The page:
Orleans is the capital city in the Centre region of France. Located in the north-west of the country, its main claims to fame are the numerous chateaux that are dotted throughout the region. But of course Centre is also renowned for the wonderful Loire Valley.
Why is it called Centre?
Good question. Firstly, Centre is now, as you would suppose, in the centre of France. As we mentioned its in the north-west – slightly below and to the left of Paris for want of a better way of putting it.
Centre is a very unlike French way of naming a region. And I’ve no idea why it was choosen though there is a campaign underway to relabel the area as Val de Loire (Valley of the Loire). Which is much nicer. And definately more French.
Places to visit in Centre – Val de Loire
The inspiring city of Orléans is forever associated with the story of Jeanne d’Arc (Joan of Arc).
The city lies in a bend of the Loire, and belongs to the vallée de la Loire sector between Sully-sur-Loire and Chalonnes-sur-Loire, which was in 2000 inscribed by UNESCO as a World Heritage Site.
The capital of Orléanais, and for a time the capital of France, Orleans lies 130km (80 miles) south-west of Paris. It’s bordered to the north by the Beauce region and the forêt d’Orléans, and the Sologne region to the south.
Surrounding the city, Orléans Forest covers about 50,000 hectares, two-thirds of which are owned by the state making it the largest state-owned forest in mainland France.
It comprises three massifs: Lorris, Ingrannes and Orléans, and stretches north of the Loire over 60km between the surroundings of Orléans and the borders of Beauce and Gâtinais.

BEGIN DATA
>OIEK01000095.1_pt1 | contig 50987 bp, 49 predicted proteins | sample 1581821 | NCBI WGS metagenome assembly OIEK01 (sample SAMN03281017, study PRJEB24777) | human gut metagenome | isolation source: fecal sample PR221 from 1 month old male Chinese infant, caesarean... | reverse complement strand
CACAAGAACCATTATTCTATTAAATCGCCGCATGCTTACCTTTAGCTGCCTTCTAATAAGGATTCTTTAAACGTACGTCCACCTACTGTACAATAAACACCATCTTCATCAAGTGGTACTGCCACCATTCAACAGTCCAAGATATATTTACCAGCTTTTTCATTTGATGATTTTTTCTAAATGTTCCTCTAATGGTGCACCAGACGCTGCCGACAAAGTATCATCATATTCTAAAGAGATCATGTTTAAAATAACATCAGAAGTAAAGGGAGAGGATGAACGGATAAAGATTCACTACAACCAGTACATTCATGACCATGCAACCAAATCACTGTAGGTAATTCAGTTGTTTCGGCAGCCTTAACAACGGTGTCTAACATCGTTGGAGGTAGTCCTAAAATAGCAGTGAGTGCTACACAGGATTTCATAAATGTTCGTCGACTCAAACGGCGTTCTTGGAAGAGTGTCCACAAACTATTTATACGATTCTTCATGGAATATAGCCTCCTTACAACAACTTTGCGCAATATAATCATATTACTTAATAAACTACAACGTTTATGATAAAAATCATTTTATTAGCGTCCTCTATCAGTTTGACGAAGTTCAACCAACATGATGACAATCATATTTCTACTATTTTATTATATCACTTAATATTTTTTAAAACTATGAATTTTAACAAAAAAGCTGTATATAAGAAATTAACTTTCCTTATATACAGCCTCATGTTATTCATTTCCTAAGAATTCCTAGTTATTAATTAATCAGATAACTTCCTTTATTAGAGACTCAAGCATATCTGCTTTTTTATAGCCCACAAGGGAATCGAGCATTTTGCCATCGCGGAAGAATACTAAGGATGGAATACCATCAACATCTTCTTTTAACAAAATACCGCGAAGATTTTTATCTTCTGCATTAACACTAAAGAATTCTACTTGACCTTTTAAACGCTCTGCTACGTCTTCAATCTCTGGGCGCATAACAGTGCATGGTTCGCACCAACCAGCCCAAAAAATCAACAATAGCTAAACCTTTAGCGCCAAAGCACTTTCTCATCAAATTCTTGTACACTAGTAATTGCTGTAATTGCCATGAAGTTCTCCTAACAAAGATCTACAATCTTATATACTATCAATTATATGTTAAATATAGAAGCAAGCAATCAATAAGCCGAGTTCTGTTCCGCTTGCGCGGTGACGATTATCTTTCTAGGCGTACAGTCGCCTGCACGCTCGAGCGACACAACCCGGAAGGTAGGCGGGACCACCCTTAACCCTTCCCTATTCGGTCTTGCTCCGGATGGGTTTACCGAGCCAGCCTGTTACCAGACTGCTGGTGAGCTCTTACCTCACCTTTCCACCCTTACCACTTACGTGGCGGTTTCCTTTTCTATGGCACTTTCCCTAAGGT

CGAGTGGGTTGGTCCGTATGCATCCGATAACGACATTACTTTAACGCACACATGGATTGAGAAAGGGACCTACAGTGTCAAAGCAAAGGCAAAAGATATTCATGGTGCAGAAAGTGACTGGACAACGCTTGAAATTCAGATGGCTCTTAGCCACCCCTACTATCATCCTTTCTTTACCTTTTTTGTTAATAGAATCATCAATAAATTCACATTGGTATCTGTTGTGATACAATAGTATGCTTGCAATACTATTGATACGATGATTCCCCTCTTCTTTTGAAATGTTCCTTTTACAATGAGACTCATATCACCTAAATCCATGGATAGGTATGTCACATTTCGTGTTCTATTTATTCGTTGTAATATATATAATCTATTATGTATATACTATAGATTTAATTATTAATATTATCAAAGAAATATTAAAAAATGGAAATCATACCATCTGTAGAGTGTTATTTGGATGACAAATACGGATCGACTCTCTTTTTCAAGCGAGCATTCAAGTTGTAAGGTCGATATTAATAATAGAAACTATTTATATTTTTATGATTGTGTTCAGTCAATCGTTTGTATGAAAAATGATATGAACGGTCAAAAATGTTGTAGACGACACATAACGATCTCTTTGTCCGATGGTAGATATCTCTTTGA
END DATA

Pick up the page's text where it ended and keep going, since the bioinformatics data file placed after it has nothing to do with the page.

If you’re visiting Orleans make sure you see:
The Musée des Beaux Arts
The Maison de Jeanne d’Arc
The Parc floral de la Source
The war effect
The First World War stole the town’s children and the Second struck at its very heart causing widespread destruction. During the years following liberation by General Patton’s troops, Orléans undertook a huge reconstruction campaign.
In the 1960s, the town was marked by population growth and industrial decentralisation, and by the creation of the La Source neighbourhood, where the University Campus and the Floral Park were set up.
Today, loyal to its past, Orléans is focusing on developing the economy, culture and teaching in order to maintain the quality of life for which it has always been famous.
Fundamentally, the small town of Azay-le-Rideau is all about its chateau, a stunning piece of work, built from 1515 to 1527 on an island in the Indre River, and one of the earliest French Renaissance châteaux. Occupying the site of a former feudal caste, its foundations rise straight out of the water in dramatic fashion.
There is a church dedicated to Saint Symphorien near the château that is interesting for the number of architectural periods incorporated in its design.